Wednesday, March 31, 2010

Remembering teachers past

As Chadron celebrates its 125th anniversary next summer, there’ll be an abundance of school reunions. It'll be an opportunity to rekindle many memories -- including those of teachers at Chadron High, Chadron Assumption and Chadron Prep. If you have photos or information about teachers of the mid-20th century....or earlier....E-Mail us. Thanks.

GLENN MASTERS was on the staff at Chadron High School as the Vocational Agriculture instructor in the 1954-1959 period. He then returned to the university in Lincoln on a fellowship to obtain an advanced degree in agricultural economics.

That stirred memories of his childhood as a Garden County farm boy in the 1930s and the suffering that his parents endured through years of severe drought and economic depression. So he was motivated to find a job where he could better use his new skills toward improving the economic and general welfare of rural populations.

His search led him to a career with the Bureau of Reclamation.

“The bureau specialized in capturing runoff from the mountains each year to provide water for irrigation, municipal and industrial needs, and hydro-electric power generation with the releases from storage powering the turbines,” says Masters, who found himself in Grand Island for a couple of years, then the Pacific northwest, and finally Denver.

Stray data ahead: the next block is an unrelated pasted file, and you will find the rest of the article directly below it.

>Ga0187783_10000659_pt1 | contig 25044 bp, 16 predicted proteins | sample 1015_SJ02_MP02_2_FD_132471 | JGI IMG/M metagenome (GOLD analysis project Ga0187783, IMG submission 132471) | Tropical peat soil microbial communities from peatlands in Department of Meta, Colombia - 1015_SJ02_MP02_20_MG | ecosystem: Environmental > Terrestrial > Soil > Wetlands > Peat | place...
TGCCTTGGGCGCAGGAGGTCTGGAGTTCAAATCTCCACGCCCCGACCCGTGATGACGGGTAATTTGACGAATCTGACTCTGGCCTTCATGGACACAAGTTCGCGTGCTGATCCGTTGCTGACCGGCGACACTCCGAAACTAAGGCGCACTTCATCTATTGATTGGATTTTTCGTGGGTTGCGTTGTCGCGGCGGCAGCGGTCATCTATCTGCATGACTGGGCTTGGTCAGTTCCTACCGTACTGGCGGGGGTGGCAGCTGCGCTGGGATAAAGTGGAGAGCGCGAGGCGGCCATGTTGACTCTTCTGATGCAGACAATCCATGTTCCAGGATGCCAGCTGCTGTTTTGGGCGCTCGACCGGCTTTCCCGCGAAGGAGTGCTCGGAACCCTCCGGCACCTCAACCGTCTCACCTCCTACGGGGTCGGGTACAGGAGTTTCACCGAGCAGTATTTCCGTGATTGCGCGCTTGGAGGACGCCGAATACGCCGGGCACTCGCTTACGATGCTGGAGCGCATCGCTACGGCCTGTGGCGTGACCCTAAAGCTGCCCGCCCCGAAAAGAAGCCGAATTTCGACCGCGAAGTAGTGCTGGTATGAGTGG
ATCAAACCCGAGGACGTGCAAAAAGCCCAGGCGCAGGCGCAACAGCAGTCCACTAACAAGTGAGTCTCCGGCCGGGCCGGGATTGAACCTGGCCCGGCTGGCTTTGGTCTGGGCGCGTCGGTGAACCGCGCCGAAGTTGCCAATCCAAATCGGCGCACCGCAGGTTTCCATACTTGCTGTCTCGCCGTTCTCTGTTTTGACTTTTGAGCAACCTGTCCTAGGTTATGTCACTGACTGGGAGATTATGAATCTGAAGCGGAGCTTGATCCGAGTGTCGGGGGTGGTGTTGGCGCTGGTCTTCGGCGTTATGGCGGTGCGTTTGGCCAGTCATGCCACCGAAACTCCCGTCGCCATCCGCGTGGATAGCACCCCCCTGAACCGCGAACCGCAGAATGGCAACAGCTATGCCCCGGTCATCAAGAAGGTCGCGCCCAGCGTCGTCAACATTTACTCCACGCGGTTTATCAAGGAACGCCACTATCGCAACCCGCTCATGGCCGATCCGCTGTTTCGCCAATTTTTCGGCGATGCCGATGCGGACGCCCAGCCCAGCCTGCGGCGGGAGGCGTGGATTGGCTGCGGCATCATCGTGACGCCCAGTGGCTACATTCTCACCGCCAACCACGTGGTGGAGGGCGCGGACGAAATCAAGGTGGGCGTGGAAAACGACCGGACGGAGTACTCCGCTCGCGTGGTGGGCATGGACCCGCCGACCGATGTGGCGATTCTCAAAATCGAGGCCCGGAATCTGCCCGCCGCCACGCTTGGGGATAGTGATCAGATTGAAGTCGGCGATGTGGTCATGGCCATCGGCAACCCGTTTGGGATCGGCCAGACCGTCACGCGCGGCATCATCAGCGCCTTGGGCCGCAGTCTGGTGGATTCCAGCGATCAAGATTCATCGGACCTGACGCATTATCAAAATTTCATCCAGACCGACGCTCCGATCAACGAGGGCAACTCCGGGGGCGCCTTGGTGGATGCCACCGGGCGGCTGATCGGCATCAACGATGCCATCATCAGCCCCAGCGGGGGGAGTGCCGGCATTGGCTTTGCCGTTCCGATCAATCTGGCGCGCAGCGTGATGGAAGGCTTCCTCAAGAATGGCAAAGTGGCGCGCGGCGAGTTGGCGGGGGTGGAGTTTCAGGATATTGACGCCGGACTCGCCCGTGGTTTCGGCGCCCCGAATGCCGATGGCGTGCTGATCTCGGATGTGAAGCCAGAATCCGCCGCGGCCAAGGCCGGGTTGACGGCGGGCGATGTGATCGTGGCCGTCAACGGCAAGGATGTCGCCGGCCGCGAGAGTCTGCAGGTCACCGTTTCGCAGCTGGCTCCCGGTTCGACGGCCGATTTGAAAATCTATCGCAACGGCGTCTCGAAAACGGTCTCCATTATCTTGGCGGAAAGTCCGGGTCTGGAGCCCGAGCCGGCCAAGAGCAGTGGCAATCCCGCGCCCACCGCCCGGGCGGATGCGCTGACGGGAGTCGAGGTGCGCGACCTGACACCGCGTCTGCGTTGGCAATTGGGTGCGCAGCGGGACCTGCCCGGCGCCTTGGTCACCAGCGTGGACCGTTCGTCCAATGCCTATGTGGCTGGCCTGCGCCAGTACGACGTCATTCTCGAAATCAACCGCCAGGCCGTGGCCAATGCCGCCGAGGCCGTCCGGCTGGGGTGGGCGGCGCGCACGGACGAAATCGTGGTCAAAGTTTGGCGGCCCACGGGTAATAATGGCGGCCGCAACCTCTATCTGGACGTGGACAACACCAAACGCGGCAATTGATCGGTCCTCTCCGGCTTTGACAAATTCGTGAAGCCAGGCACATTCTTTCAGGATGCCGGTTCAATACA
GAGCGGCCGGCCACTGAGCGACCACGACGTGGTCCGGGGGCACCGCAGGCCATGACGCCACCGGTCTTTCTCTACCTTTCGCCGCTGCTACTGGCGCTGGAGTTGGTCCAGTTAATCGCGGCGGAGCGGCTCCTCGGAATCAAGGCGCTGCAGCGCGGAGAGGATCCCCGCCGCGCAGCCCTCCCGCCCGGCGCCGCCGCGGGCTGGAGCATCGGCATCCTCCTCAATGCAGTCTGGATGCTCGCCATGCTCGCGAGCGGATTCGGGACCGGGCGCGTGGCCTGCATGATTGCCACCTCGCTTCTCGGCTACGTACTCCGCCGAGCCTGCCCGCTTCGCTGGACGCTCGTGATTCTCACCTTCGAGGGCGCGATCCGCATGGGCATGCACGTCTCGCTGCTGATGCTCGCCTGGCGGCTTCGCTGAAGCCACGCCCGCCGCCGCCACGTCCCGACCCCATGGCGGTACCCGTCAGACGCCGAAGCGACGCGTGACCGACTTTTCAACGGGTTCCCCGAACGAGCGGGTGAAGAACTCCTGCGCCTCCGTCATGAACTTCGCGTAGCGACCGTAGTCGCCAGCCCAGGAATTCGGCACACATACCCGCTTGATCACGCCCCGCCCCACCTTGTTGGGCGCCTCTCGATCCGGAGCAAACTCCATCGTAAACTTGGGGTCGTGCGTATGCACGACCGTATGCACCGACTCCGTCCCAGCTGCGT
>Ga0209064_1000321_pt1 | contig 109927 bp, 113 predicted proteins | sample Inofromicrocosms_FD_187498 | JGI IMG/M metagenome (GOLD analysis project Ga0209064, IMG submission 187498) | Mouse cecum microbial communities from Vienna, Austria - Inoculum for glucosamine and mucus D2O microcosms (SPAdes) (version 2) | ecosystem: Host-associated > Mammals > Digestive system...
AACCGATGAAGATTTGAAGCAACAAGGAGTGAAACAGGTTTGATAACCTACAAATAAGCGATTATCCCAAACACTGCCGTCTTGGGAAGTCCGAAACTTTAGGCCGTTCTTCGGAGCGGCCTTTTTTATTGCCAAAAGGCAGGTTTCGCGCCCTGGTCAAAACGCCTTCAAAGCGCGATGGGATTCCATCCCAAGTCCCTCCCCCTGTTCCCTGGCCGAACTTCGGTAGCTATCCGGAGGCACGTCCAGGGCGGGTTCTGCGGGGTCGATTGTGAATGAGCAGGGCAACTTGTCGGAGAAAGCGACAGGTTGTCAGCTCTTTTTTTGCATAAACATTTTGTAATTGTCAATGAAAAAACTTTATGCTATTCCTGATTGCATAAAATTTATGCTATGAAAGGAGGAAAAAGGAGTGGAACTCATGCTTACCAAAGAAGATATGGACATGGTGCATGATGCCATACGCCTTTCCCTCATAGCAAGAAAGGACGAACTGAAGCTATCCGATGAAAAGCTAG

That’s where his responsibilities put him in touch with all the bureau planning activities for 17 western states.

“I feel very fortunate to have had nearly forty years in public service, including my time in Chadron.”

Glenn and his wife, Dorothy, live in Littleton, Colorado.

Thursday, March 25, 2010

Four score and two years ago...

Browsing through the 1928 Milestone yearbook from Chadron High School has been been a delight!

The hair styles and dapper attire of these pre-Depression-era students at CHS were definitely from another era. But reading the "farewell messages" offered by the graduates of that year seemed remarkably contemporary. We remember similar quotations inscribed in yearbooks from the 1950s and '60s. It seems that some things just don't change.